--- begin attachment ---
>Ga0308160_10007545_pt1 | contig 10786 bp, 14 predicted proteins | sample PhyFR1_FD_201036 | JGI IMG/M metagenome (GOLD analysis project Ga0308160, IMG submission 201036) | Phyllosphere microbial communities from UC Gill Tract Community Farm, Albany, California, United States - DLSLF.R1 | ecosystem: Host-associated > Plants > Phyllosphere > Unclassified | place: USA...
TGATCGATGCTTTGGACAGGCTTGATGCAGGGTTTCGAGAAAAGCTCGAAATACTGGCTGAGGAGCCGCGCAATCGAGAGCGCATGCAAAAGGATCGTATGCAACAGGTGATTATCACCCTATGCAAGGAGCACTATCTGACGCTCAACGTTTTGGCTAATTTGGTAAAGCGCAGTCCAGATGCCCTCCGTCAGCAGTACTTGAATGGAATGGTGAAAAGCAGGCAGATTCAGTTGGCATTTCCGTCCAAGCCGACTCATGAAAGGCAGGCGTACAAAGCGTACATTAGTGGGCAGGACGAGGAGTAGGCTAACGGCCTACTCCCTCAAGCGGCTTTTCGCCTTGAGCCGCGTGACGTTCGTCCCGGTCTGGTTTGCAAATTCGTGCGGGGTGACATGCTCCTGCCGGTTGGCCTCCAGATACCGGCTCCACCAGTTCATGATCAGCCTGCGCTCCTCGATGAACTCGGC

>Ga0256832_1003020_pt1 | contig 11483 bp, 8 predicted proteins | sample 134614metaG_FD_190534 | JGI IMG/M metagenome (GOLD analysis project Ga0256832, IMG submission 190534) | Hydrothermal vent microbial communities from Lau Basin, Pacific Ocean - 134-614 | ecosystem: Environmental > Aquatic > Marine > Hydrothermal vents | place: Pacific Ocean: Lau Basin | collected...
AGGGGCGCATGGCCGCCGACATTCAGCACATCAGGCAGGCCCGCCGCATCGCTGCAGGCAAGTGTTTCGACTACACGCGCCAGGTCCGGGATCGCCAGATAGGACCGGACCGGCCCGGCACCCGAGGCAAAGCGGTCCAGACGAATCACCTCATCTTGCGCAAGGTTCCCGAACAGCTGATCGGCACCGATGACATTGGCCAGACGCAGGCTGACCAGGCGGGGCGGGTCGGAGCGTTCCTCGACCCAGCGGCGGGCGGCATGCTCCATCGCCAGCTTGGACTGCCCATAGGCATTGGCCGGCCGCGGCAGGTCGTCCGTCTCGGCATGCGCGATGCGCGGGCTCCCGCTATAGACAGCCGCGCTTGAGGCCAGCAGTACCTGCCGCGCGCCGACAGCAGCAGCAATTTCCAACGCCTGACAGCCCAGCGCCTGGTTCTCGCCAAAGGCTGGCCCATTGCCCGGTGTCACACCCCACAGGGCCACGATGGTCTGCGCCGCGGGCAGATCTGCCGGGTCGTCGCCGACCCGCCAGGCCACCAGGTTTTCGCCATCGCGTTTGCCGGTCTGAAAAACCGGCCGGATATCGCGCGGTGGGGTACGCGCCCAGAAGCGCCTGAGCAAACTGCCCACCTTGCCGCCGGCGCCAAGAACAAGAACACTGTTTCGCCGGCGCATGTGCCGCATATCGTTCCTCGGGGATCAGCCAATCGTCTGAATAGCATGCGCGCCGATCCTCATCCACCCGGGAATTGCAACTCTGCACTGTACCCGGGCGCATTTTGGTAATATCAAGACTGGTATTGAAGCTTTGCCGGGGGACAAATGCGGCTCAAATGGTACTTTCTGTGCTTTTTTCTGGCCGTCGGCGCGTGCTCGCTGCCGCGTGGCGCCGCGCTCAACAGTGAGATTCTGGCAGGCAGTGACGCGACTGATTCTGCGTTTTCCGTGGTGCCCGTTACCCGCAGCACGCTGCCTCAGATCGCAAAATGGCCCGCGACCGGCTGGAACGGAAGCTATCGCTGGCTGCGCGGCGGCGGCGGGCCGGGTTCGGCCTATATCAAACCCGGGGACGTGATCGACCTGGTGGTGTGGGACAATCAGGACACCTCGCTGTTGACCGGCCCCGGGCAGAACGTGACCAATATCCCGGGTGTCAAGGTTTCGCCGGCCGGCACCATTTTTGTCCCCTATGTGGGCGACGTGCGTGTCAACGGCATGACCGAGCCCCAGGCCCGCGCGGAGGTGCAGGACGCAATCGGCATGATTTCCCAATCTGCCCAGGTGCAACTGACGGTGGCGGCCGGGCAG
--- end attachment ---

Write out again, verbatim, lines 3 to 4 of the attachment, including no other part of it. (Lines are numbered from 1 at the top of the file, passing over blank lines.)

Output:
>Ga0256832_1003020_pt1 | contig 11483 bp, 8 predicted proteins | sample 134614metaG_FD_190534 | JGI IMG/M metagenome (GOLD analysis project Ga0256832, IMG submission 190534) | Hydrothermal vent microbial communities from Lau Basin, Pacific Ocean - 134-614 | ecosystem: Environmental > Aquatic > Marine > Hydrothermal vents | place: Pacific Ocean: Lau Basin | collected...
AGGGGCGCATGGCCGCCGACATTCAGCACATCAGGCAGGCCCGCCGCATCGCTGCAGGCAAGTGTTTCGACTACACGCGCCAGGTCCGGGATCGCCAGATAGGACCGGACCGGCCCGGCACCCGAGGCAAAGCGGTCCAGACGAATCACCTCATCTTGCGCAAGGTTCCCGAACAGCTGATCGGCACCGATGACATTGGCCAGACGCAGGCTGACCAGGCGGGGCGGGTCGGAGCGTTCCTCGACCCAGCGGCGGGCGGCATGCTCCATCGCCAGCTTGGACTGCCCATAGGCATTGGCCGGCCGCGGCAGGTCGTCCGTCTCGGCATGCGCGATGCGCGGGCTCCCGCTATAGACAGCCGCGCTTGAGGCCAGCAGTACCTGCCGCGCGCCGACAGCAGCAGCAATTTCCAACGCCTGACAGCCCAGCGCCTGGTTCTCGCCAAAGGCTGGCCCATTGCCCGGTGTCACACCCCACAGGGCCACGATGGTCTGCGCCGCGGGCAGATCTGCCGGGTCGTCGCCGACCCGCCAGGCCACCAGGTTTTCGCCATCGCGTTTGCCGGTCTGAAAAACCGGCCGGATATCGCGCGGTGGGGTACGCGCCCAGAAGCGCCTGAGCAAACTGCCCACCTTGCCGCCGGCGCCAAGAACAAGAACACTGTTTCGCCGGCGCATGTGCCGCATATCGTTCCTCGGGGATCAGCCAATCGTCTGAATAGCATGCGCGCCGATCCTCATCCACCCGGGAATTGCAACTCTGCACTGTACCCGGGCGCATTTTGGTAATATCAAGACTGGTATTGAAGCTTTGCCGGGGGACAAATGCGGCTCAAATGGTACTTTCTGTGCTTTTTTCTGGCCGTCGGCGCGTGCTCGCTGCCGCGTGGCGCCGCGCTCAACAGTGAGATTCTGGCAGGCAGTGACGCGACTGATTCTGCGTTTTCCGTGGTGCCCGTTACCCGCAGCACGCTGCCTCAGATCGCAAAATGGCCCGCGACCGGCTGGAACGGAAGCTATCGCTGGCTGCGCGGCGGCGGCGGGCCGGGTTCGGCCTATATCAAACCCGGGGACGTGATCGACCTGGTGGTGTGGGACAATCAGGACACCTCGCTGTTGACCGGCCCCGGGCAGAACGTGACCAATATCCCGGGTGTCAAGGTTTCGCCGGCCGGCACCATTTTTGTCCCCTATGTGGGCGACGTGCGTGTCAACGGCATGACCGAGCCCCAGGCCCGCGCGGAGGTGCAGGACGCAATCGGCATGATTTCCCAATCTGCCCAGGTGCAACTGACGGTGGCGGCCGGGCAG